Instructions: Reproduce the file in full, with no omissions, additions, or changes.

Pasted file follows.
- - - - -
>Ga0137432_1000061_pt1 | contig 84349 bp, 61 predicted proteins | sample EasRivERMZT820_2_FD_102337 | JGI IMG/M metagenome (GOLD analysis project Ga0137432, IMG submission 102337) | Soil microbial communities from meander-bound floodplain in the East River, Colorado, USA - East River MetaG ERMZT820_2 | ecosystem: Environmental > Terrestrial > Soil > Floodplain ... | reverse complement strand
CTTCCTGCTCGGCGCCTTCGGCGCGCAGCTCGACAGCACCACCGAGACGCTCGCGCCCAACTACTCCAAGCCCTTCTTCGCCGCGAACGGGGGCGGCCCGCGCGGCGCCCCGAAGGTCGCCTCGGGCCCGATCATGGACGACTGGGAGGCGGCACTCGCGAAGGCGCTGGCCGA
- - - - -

>Ga0137432_1000061_pt1 | contig 84349 bp, 61 predicted proteins | sample EasRivERMZT820_2_FD_102337 | JGI IMG/M metagenome (GOLD analysis project Ga0137432, IMG submission 102337) | Soil microbial communities from meander-bound floodplain in the East River, Colorado, USA - East River MetaG ERMZT820_2 | ecosystem: Environmental > Terrestrial > Soil > Floodplain ... | reverse complement strand
CTTCCTGCTCGGCGCCTTCGGCGCGCAGCTCGACAGCACCACCGAGACGCTCGCGCCCAACTACTCCAAGCCCTTCTTCGCCGCGAACGGGGGCGGCCCGCGCGGCGCCCCGAAGGTCGCCTCGGGCCCGATCATGGACGACTGGGAGGCGGCACTCGCGAAGGCGCTGGCCGA